ES Rentals

    Independent Dating
    and  

    By clicking 'Search' you
    are agreeing to our
    Terms of Use.

    iJobs Job Widget
    iJobs General

    Principal Arboricultural Consultant

    £35000 Per Annum: The Green Recruitment Company: Job Title: Principal Arboricu...

    Trainee Digital Forensic Analyst

    £17000 - £18000 Per Annum: Clearwater People Solutions Ltd: Trainee Digital Fo...

    Planning Manager (Training, Learning and Development) - London

    £35000 - £38000 per annum + benefits: Ashdown Group: A highly successful, glob...

    Asset Finance Solicitor

    Highly Competitive Salary: Austen Lloyd: CITY - ASSET FINANCE - An outstanding...

    Day In a Page

    Ferguson: In the heartlands of America, a descent into madness

    A descent into madness in America's heartlands

    David Usborne arrived in Ferguson, Missouri to be greeted by a scene more redolent of Gaza and Afghanistan
    BBC’s filming of raid at Sir Cliff’s home ‘may be result of corruption’

    BBC faces corruption allegation over its Sir Cliff police raid coverage

    Reporter’s relationship with police under scrutiny as DG is summoned by MPs to explain extensive live broadcast of swoop on singer’s home
    Lauded therapist Harley Mille still in limbo as battle to stay in Britain drags on

    Lauded therapist still in limbo as battle to stay in Britain drags on

    Australian Harley Miller is as frustrated by court delays as she is with the idiosyncrasies of immigration law
    Lewis Fry Richardson's weather forecasts changed the world. But could his predictions of war do the same?

    Lewis Fry Richardson's weather forecasts changed the world...

    But could his predictions of war do the same?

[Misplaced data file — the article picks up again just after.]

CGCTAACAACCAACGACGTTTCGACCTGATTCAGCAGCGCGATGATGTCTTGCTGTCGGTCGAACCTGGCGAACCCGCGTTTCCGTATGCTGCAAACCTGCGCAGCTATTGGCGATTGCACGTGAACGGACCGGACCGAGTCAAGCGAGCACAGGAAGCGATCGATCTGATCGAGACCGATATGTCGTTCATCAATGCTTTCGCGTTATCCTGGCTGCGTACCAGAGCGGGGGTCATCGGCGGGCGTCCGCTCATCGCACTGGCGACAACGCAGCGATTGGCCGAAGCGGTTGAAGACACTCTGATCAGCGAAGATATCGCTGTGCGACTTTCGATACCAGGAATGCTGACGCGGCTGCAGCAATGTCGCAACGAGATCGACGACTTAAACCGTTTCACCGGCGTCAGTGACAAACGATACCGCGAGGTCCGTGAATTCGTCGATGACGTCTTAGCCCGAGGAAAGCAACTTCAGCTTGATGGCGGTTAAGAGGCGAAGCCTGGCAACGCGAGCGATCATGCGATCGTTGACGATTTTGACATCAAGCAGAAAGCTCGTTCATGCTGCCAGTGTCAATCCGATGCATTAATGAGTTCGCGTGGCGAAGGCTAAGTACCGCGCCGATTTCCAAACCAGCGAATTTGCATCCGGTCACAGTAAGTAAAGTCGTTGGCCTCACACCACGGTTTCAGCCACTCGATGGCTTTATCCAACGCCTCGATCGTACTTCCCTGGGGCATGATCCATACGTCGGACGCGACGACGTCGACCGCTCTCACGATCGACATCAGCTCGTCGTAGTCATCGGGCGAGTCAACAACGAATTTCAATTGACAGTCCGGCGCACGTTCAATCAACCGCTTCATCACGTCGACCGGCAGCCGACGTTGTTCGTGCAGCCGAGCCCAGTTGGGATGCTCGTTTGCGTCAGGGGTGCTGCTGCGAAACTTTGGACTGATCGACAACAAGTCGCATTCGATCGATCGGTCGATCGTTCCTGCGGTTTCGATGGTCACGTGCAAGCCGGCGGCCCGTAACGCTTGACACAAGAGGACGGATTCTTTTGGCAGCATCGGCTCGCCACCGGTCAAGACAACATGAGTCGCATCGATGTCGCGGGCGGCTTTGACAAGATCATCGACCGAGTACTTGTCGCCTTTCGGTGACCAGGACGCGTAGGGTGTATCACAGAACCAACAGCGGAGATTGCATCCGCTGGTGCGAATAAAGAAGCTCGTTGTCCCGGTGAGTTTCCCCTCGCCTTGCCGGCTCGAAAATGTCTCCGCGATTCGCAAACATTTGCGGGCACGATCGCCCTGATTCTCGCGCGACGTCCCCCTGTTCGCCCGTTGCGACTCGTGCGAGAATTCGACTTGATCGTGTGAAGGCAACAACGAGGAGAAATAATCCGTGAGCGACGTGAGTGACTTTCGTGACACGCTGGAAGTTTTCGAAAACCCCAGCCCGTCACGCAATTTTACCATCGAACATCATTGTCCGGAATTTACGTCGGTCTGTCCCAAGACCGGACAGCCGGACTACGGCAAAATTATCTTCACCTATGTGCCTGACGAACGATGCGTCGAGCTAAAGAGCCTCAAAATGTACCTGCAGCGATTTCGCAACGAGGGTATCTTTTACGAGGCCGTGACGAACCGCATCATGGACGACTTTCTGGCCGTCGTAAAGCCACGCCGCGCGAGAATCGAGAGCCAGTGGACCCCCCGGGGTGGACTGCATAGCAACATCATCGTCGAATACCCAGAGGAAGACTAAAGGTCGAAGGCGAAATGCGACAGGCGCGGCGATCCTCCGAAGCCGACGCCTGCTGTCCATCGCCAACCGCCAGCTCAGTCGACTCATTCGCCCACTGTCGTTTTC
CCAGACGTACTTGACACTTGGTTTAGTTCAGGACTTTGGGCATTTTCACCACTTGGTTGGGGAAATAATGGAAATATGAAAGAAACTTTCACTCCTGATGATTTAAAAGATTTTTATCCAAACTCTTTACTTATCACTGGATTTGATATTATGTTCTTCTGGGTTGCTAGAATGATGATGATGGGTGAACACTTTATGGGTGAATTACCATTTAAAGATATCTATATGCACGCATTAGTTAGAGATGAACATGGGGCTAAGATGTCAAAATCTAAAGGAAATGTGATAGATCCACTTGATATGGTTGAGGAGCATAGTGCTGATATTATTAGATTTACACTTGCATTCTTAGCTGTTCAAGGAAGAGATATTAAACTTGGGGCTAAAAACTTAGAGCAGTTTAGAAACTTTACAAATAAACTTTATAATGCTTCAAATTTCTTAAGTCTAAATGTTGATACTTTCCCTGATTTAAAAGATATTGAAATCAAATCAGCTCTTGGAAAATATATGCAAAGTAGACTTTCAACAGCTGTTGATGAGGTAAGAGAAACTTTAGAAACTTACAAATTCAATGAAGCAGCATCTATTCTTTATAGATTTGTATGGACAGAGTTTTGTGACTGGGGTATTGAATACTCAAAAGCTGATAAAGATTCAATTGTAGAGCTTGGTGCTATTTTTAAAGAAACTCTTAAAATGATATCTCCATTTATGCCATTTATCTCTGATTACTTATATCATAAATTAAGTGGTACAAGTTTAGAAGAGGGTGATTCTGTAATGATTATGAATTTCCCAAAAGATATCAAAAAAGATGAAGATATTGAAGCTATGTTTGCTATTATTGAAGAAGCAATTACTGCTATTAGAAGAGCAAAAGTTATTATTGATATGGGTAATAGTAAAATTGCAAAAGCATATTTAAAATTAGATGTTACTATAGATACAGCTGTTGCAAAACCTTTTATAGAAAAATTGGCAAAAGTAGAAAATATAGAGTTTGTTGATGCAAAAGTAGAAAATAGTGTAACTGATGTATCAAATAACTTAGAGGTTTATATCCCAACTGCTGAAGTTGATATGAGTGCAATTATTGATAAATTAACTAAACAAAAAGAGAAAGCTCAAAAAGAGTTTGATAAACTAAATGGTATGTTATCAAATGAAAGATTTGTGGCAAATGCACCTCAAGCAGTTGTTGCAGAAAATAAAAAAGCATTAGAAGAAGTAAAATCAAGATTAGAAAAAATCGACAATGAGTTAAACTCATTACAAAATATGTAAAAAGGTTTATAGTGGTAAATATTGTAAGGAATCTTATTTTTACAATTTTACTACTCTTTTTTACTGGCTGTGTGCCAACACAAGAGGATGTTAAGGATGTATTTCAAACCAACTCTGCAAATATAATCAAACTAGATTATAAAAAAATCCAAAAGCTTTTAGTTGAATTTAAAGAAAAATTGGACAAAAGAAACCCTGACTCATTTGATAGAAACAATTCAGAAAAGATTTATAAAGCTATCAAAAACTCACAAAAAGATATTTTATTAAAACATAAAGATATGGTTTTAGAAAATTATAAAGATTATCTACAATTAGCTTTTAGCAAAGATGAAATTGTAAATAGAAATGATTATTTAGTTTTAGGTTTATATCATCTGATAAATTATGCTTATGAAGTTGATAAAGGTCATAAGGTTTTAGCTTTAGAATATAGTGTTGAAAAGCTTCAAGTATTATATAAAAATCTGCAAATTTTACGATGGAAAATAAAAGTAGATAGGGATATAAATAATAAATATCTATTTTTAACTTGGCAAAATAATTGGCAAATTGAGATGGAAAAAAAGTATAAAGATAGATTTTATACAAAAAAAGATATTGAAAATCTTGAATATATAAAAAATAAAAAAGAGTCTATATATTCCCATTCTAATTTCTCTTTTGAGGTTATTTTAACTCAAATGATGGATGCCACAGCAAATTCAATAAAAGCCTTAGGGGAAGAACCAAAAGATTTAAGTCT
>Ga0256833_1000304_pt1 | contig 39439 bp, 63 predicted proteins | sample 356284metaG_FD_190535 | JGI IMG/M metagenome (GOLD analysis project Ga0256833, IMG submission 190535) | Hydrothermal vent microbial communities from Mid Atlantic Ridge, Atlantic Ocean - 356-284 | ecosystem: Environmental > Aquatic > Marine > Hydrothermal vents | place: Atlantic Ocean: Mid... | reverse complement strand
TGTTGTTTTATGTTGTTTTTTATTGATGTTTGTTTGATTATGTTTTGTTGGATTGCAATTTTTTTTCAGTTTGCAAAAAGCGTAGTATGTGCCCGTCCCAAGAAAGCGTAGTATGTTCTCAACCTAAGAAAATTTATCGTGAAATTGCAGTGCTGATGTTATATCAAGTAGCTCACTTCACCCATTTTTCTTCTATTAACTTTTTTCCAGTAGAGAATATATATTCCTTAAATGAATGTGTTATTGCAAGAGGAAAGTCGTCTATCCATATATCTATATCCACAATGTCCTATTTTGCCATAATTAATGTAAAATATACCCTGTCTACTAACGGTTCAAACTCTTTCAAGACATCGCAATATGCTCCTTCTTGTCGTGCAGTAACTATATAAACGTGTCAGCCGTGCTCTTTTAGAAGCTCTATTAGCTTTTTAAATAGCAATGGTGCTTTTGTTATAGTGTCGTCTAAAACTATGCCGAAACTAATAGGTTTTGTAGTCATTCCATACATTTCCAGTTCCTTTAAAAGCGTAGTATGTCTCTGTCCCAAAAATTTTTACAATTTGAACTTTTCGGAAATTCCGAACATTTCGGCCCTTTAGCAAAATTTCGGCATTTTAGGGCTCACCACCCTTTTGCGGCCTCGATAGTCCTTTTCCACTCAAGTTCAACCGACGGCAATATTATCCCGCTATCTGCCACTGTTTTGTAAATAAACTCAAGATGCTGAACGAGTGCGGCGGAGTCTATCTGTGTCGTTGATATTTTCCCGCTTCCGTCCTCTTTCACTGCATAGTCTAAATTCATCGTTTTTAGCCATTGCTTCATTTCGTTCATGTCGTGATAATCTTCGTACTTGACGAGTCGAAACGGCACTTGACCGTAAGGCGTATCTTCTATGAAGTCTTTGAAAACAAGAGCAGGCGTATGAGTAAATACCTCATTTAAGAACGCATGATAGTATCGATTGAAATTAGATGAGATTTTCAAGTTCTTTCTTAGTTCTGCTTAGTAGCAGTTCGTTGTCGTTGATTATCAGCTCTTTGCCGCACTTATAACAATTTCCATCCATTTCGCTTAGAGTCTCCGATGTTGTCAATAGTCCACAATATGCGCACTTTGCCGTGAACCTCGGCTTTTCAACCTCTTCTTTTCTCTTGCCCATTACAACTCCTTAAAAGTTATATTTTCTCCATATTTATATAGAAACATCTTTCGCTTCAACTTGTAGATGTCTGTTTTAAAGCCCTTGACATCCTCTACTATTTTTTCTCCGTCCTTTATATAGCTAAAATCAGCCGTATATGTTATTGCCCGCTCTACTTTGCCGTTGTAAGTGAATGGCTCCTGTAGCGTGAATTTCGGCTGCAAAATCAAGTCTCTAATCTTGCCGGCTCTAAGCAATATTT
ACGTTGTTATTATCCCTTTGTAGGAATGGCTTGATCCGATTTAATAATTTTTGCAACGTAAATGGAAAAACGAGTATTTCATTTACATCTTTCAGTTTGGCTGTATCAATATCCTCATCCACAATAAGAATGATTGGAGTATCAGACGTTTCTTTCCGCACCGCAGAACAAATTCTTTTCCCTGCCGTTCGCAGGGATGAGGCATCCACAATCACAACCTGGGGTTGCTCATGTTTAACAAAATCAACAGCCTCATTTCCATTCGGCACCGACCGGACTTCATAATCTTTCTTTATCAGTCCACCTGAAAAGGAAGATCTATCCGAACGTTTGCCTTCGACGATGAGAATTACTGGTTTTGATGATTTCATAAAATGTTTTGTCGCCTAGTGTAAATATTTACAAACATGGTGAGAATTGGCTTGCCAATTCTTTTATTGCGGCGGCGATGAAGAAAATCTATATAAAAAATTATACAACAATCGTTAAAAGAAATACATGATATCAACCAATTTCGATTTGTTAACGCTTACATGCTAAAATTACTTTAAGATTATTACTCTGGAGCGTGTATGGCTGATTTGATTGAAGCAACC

Kate Bush asks fans not to take photos at her London gigs: 'I want to have contact with the audience, not iPhones'

    'I want to have contact with the audience, not iPhones'

    Kate Bush asks fans not to take photos at her London gigs
    Under-35s have rated gardening in their top five favourite leisure activities, but why?

    Young at hort

    Under-35s have rated gardening in their top five favourite leisure activities. But why are so many people are swapping sweaty clubs for leafy shrubs?
    Tim Vine, winner of the Funniest Joke of the Fringe award: 'making a quip as funny as possible is an art'

    Beyond a joke

    Tim Vine, winner of the Funniest Joke of the Fringe award, has nigh-on 200 in his act. So how are they conceived?
    The late Peter O'Toole shines in 'Katherine of Alexandria' despite illness

    The late Peter O'Toole shines in 'Katherine of Alexandria' despite illness

    Sadly though, the Lawrence of Arabia star is not around to lend his own critique
    Wicken Fen in Cambridgeshire: The joy of camping in a wetland nature reserve and sleeping under the stars

    A wild night out

    Wicken Fen in Cambridgeshire offers a rare chance to camp in a wetland nature reserve
    Comic Sans for Cancer exhibition: It’s the font that’s openly ridiculed for its jaunty style, but figures of fun have their fans

    Comic Sans for Cancer exhibition

    It’s the font that’s openly ridiculed for its jaunty style, but figures of fun have their fans
    Besiktas vs Arsenal: Five things we learnt from the Champions League first-leg tie

    Besiktas vs Arsenal

    Five things we learnt from the Champions League first-leg tie
    Rory McIlroy a smash hit on the US talk show circuit

    Rory McIlroy a smash hit on the US talk show circuit

    As the Northern Irishman prepares for the Barclays, he finds time to appear on TV in the States, where he’s now such a global superstar that he needs no introduction
    Boy racer Max Verstappen stays relaxed over step up to Formula One

    Boy racer Max Verstappen stays relaxed over step up to F1

    The 16-year-old will become the sport’s youngest-ever driver when he makes his debut for Toro Rosso next season
    Fear brings the enemies of Isis together at last

    Fear brings the enemies of Isis together at last

    But belated attempts to unite will be to no avail if the Sunni caliphate remains strong in Syria, says Patrick Cockburn
    Charlie Gilmour: 'I wondered if I would end up killing myself in jail'

    Charlie Gilmour: 'I wondered if I'd end up killing myself in jail'

    Following last week's report on prison suicides, the former inmate asks how much progress we have made in the 50 years since the abolition of capital punishment